Complex, old-growth forests may protect some bird species in

Discussions of the nature and definition of old growth and primary forests.

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#1)  Complex, old-growth forests may protect some bird species in

Postby Joe » Mon Dec 18, 2017 8:46 am

Complex, old-growth forests may protect some bird species in a warming climate

https://phys.org/news/2017-12-complex-o ... ecies.html

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#2)  Re: Complex, old-growth forests may protect some bird specie

Postby RayA » Mon Dec 18, 2017 9:43 pm

Joe, thanks for posting this. It would be great to know if the same would hold true in the eastern US forests too.
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#3)  Re: Complex, old-growth forests may protect some bird specie

Postby Joe » Tue Dec 19, 2017 7:58 am

Ray, I bet it's true in the east too- but, as we know, there isn't much research being done on old growth by academics.
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#4)  Re: Complex, old-growth forests may protect some bird specie

Postby RayA » Tue Dec 19, 2017 9:16 am

I think so too, it just makes sense... that's how our forests used to be. Of course, the populations of different species have been skewed by the habitat changes we've created.

If academics began studying old growth here, it would be a pretty crowded field in week one !  Where would they go??
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#5)  Re: Complex, old-growth forests may protect some bird specie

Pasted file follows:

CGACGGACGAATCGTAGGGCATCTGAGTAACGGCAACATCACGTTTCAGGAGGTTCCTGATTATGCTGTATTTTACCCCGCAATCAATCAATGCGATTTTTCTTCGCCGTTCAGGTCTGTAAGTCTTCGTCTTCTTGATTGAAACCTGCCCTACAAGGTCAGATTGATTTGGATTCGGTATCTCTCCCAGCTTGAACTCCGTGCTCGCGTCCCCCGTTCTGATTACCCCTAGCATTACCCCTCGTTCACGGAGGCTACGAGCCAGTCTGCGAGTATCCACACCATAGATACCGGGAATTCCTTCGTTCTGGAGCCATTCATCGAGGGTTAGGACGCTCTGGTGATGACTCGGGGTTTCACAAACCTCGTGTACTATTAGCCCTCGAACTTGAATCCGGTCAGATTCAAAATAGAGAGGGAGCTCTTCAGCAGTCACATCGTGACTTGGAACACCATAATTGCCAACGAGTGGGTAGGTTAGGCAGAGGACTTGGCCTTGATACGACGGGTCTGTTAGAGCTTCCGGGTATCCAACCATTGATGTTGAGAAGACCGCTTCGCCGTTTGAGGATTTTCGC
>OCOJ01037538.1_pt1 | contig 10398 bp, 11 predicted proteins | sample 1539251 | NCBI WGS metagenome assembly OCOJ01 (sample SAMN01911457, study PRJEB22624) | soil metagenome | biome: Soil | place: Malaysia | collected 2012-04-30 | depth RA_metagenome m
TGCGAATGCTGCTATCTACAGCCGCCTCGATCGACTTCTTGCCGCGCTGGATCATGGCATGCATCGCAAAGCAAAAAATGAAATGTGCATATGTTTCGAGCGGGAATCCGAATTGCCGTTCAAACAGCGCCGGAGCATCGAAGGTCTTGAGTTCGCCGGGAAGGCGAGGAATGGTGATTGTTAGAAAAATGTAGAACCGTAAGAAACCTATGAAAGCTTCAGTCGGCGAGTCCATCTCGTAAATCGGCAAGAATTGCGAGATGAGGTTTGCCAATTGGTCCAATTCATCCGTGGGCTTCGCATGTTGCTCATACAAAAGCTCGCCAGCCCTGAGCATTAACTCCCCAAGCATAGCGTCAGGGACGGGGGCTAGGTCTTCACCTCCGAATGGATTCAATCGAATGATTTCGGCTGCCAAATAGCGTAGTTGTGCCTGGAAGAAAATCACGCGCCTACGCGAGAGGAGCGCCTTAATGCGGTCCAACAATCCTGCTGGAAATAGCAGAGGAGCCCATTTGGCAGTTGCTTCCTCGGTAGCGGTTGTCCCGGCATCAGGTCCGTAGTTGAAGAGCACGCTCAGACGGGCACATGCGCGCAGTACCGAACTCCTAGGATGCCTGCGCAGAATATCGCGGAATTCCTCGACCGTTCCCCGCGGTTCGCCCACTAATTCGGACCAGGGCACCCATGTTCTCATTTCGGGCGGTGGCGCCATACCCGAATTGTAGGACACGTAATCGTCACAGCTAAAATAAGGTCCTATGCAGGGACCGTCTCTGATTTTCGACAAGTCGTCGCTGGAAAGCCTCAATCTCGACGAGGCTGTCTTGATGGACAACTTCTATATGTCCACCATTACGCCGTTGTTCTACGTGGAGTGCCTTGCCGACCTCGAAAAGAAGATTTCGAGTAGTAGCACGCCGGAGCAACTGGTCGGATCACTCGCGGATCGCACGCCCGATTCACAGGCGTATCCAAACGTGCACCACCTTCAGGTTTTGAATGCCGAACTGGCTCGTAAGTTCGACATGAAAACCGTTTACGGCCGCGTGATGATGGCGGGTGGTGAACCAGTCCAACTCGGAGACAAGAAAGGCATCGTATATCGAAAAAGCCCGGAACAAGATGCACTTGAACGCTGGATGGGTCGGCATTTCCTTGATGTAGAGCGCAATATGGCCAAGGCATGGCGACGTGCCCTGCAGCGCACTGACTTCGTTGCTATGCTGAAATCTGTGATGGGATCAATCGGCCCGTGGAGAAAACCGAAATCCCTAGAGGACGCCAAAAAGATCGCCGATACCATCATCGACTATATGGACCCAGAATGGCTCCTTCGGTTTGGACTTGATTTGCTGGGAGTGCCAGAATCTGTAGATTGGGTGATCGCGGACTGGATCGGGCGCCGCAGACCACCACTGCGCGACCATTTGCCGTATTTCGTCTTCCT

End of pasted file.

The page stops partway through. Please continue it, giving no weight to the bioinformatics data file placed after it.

Postby dbhguru » Tue Dec 19, 2017 9:51 am

Joe, Ray,

  There are bird species in the East that have higher populations in old growth than young forests. In her books, Joan Maloof lists several species that fit this classification. Dr. Chis Haney, then with the Nature Conservancy, did studies of the warblers in PA old growth back in the 1990s and documented the preference of blackburnian warblers, to name a species, for OG hemlock forests. However, I don't think we're going to understand the significance of old growth habitat in the postage-stamp sized areas we have here in Massachusetts. Studying bird species distributions in NY's Adirondacks large old growth areas in terms of avian preferences for older forests could work.

   One challenge we seem to be having here in the Baystate is the confusion of 70 - 100 year old woodlands with bonafide old growth. Woodlands growing back for 70 years from what were open fields are vastly simpler in structure and species richness than what we see in real old growth. That reality has yet to be fully accepted by local wildlife biologists who are on the early successional habitat kick.

Bob
Robert T. Leverett
Co-founder and Executive Director
Native Native Tree Society
Co-founder and President
Friends of Mohawk Trail State Forest
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#6)  Re: Complex, old-growth forests may protect some bird specie

Postby Joe » Tue Dec 19, 2017 10:03 am

I believe John James Audubon wrote a lot about wildlife in the eastern forests in the early eighteen century? I think I have some writings by him. I'll take a look.

I recall he said there were so many squirrels they'd migrate- by the billions- that they'd make quite an uproar as such teeming populations would pass through the forests. I recall he also said that a squirrel could go from the Atlantic to the Mississippi without getting out of the trees.

And he talked about the vast numbers of passenger pigeons- so many, that during migration they'd fill the sky- for days- all a hunter had to do was aim his gun up- and shoot- and bring down several. He must have said a lot about other species too- especially since he drew so many.

So, Audubon and other writers from long ago must be a good source of information.

But our modern wildlife experts would prefer to clear cut the forests!

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